In their zeal to counter President Obama’s statement that businesspeople “didn’t build that,” Republicans at their convention this week are rushing so far in the other direction that they’re all but denying any government role in American history.
The Republican National Convention devoted a portion of Tuesday night to blast Obama’s handling of the economy, using the president’s line as a rallying cry while trumpeting the virtues of up-by-your-bootstraps American entrepreneurship.
The role of the federal government — what it does and doesn’t do — has become a flash point on the campaign trail. Obama and Democrats generally contend that government should lend a helping hand to businesses and individuals who might not otherwise make it on their own.
Republican presidential candidate Mitt Romney and his party maintain that Washington policy plays a limited role in entrepreneurial success, and is often more of a hindrance than a help.
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In pushing that theme this week, though, some of the speakers have left out part of the story.
In a convention floor speech Tuesday night, Oklahoma Gov. Mary Fallin boasted that people rushed into her state in the Great Land Run of 1889 with only their own grit to thank, and no help from the federal government.
“And in 1897, eight years after the land run, a handful of adventurous pioneers risked their own money — not the federal government’s money — to drill Oklahoma’s first oil well, the Nellie Johnstone,” she told conventioneers.
However, Fallin’s characterization omitted major chunks of federal government involvement, including the Dawes Act of 1887 and other measures that forced Indian tribes onto reservations, freeing “open” surplus lands for white settlers. Oil later was found on some of that land. The Homestead Act of 1862 provided the method by which the land was distributed to settlers.
“Those pioneers who came to settle in Indian territory were benefited by federal government largess at every hand,” said historian W. David Baird, dean emeritus of Pepperdine University’s Seaver College. “The federal government … surveyed the raw land into sections, ranges and townships so than individual plots could be legally described. In 1889 and subsequently, the U.S. Army orchestrated the dramatic runs for 160-acre parcels of land or town lots, which were then registered with a U.S. government land office.”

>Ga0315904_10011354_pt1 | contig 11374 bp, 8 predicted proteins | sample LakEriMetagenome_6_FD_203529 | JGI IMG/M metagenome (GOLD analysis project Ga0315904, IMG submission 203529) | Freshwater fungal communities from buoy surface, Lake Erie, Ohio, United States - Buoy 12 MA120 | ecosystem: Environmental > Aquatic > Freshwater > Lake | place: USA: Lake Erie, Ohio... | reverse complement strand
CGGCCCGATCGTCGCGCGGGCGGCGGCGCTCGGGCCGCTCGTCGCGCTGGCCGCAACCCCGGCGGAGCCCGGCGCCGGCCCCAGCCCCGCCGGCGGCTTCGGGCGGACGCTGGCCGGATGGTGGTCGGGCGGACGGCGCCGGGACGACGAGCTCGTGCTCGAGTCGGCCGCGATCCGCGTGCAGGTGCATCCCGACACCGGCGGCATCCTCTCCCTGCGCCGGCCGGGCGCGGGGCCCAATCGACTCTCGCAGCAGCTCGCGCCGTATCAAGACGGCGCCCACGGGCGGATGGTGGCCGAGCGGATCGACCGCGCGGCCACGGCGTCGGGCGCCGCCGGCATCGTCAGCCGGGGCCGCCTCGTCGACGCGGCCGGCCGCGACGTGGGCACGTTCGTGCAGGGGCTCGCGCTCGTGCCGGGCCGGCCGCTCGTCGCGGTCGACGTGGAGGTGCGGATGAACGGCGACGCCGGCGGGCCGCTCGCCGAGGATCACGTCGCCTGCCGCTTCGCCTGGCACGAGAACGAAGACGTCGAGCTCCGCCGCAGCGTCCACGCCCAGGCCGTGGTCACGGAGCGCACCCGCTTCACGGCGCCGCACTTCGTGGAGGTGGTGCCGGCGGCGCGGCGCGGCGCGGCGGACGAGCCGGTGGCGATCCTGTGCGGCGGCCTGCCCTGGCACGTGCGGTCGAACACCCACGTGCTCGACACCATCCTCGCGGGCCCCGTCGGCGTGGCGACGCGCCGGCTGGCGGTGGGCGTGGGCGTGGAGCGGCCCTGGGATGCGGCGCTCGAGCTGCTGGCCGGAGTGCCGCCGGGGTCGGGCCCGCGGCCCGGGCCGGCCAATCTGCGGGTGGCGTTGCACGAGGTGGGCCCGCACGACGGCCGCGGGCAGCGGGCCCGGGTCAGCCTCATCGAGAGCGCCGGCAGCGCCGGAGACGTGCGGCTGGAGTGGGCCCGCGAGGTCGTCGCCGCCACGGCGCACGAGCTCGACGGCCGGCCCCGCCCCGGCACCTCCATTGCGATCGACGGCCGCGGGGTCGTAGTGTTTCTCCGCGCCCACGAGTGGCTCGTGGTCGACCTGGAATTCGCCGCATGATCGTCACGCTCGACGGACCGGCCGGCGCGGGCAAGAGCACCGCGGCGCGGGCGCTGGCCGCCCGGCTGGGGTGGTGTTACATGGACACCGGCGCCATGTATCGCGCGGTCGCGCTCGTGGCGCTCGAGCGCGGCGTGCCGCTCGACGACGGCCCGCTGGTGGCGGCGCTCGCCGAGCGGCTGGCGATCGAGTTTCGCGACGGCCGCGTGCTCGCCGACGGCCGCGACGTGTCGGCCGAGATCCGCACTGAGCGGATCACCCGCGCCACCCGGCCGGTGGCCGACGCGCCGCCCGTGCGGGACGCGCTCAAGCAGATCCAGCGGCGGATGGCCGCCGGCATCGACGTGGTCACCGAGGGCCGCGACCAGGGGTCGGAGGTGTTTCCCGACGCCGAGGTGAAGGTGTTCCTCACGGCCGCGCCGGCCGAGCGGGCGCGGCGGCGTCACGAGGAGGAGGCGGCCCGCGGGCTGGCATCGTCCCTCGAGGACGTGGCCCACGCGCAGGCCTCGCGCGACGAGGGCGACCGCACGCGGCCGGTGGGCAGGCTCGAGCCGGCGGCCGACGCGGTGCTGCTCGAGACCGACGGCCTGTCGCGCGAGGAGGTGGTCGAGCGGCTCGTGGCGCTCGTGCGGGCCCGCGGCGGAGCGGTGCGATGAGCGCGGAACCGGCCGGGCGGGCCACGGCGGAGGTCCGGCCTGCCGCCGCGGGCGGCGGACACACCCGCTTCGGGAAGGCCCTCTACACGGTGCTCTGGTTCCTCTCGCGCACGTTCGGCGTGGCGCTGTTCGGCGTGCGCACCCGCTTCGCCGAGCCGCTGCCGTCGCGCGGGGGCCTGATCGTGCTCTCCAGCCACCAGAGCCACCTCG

Fallin’s characterization was intended to be a Republican rebuttal to Obama’s view of how some businesses succeed. Romney’s campaign and the party say that the president said in a speech that owners of successful businesses “didn’t build that.”
Obama said in a speech in Roanoke, Va., in July that “if you’ve been successful, you didn’t get there on your own.”
“If you were successful, somebody along the line gave you some help,” he said. “Somebody helped to create this unbelievable American system that we have that allowed you to thrive. Somebody invested in roads and bridges. If you’ve got a business — you didn’t build that. Somebody else made that happen. The Internet didn’t get invented on its own. Government research created the Internet so that all companies could make money off the Internet.”
Truncated or no, Obama’s remarks have become a rallying cry for Romney and other Republican candidates who disdain big government and embrace the up-by-your-bootstraps ideal of American entrepreneurship.
“It’s a great ideal, but it’s not true,” said Darrell West, the vice president and director of governance studies at the Brookings Institution, a policy research center in Washington. “A lot of companies and businesses get help. Government builds the infrastructure; the government helps in about every sector.”
Sher Valenzuela, a Republican candidate for lieutenant governor in Delaware, disagrees. She joined Fallin in the parade of Republicans at the convention who blasted Obama’s remark.
Valenzuela offered herself as Exhibit A that it’s people, not government, who grow successful businesses. She and her husband took their upholstery company, First State Manufacturing, from a kitchen table idea to a business with 70 employees and a 70,000-square-foot factory.
“We defied the odds,” Valenzuela told conventioneers. “We rolled the dice on losing — or gaining — everything. We didn’t listen to the experts. We grew our dream.”
But she didn’t mention that the federal government had helped them achieve their dream through small-business loans and government contracts. According to The News Journal of Wilmington, Del., First State Manufacturing began with the help of a $25,000 federal loan and “survives on government contracts.”
The paper reported that the business financed its huge factory with a $301,000 loan backed by the American Recovery and Reinvestment Act, part of Obama’s federal stimulus bill. In addition, the company has received $15.2 million in federal government contracts, largely from the Defense Department, since 2001.
Valenzuela put together a PowerPoint presentation last May for Wilmington Women in Business titled “Connecting, Networking and Succeeding: How I Did it and You Can Too.”
“Bidding on government contracts has never been easier, and it’s getting easier all the time,” a section of the presentation reads. “That’s because government agencies are mandated to work with all small businesses. … That’s why nearly all government agencies have special small business programs to ensure success of business owners just like you.”
Sen. Rand Paul, R-Ky., continued with the theme Wednesday night, accusing Obama of insulting “every American who ever got up at the crack of dawn … any American who ever put on overalls or a suit.”
“When the president says, ‘You didn’t build that,’ he is flat out wrong,” Paul said. “Businessmen and women did build that. Businessmen and women did earn their success. Without the success of American business we wouldn’t have any roads or bridges or schools.”